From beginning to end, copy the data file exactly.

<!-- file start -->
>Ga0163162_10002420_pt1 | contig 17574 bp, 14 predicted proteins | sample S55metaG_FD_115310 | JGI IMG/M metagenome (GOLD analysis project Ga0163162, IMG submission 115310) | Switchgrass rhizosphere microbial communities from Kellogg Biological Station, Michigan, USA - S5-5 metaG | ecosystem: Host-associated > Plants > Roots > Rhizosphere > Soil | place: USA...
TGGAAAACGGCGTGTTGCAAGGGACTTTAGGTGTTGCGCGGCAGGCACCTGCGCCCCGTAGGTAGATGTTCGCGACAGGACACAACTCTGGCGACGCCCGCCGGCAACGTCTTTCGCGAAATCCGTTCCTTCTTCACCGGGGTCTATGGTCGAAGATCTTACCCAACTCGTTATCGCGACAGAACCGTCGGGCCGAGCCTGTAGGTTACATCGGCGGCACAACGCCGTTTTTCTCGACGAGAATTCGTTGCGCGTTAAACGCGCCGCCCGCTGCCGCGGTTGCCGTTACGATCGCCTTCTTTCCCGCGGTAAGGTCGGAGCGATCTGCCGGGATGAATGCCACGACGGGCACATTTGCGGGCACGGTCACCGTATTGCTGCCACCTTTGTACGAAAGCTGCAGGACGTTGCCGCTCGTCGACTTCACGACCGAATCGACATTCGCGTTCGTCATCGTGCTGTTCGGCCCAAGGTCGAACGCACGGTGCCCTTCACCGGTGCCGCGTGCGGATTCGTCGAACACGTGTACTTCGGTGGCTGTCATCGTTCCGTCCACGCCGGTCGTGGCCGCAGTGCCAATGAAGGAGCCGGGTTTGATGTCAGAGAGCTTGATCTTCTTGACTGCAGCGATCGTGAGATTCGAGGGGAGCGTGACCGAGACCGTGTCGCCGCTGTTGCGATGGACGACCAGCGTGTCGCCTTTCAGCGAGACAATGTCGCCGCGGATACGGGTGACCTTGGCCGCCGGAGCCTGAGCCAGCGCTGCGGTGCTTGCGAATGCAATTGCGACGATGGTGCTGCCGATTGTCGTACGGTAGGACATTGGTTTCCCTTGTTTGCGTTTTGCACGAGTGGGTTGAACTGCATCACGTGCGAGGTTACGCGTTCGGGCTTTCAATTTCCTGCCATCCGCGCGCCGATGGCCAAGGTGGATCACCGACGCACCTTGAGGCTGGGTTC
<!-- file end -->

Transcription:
>Ga0163162_10002420_pt1 | contig 17574 bp, 14 predicted proteins | sample S55metaG_FD_115310 | JGI IMG/M metagenome (GOLD analysis project Ga0163162, IMG submission 115310) | Switchgrass rhizosphere microbial communities from Kellogg Biological Station, Michigan, USA - S5-5 metaG | ecosystem: Host-associated > Plants > Roots > Rhizosphere > Soil | place: USA...
TGGAAAACGGCGTGTTGCAAGGGACTTTAGGTGTTGCGCGGCAGGCACCTGCGCCCCGTAGGTAGATGTTCGCGACAGGACACAACTCTGGCGACGCCCGCCGGCAACGTCTTTCGCGAAATCCGTTCCTTCTTCACCGGGGTCTATGGTCGAAGATCTTACCCAACTCGTTATCGCGACAGAACCGTCGGGCCGAGCCTGTAGGTTACATCGGCGGCACAACGCCGTTTTTCTCGACGAGAATTCGTTGCGCGTTAAACGCGCCGCCCGCTGCCGCGGTTGCCGTTACGATCGCCTTCTTTCCCGCGGTAAGGTCGGAGCGATCTGCCGGGATGAATGCCACGACGGGCACATTTGCGGGCACGGTCACCGTATTGCTGCCACCTTTGTACGAAAGCTGCAGGACGTTGCCGCTCGTCGACTTCACGACCGAATCGACATTCGCGTTCGTCATCGTGCTGTTCGGCCCAAGGTCGAACGCACGGTGCCCTTCACCGGTGCCGCGTGCGGATTCGTCGAACACGTGTACTTCGGTGGCTGTCATCGTTCCGTCCACGCCGGTCGTGGCCGCAGTGCCAATGAAGGAGCCGGGTTTGATGTCAGAGAGCTTGATCTTCTTGACTGCAGCGATCGTGAGATTCGAGGGGAGCGTGACCGAGACCGTGTCGCCGCTGTTGCGATGGACGACCAGCGTGTCGCCTTTCAGCGAGACAATGTCGCCGCGGATACGGGTGACCTTGGCCGCCGGAGCCTGAGCCAGCGCTGCGGTGCTTGCGAATGCAATTGCGACGATGGTGCTGCCGATTGTCGTACGGTAGGACATTGGTTTCCCTTGTTTGCGTTTTGCACGAGTGGGTTGAACTGCATCACGTGCGAGGTTACGCGTTCGGGCTTTCAATTTCCTGCCATCCGCGCGCCGATGGCCAAGGTGGATCACCGACGCACCTTGAGGCTGGGTTC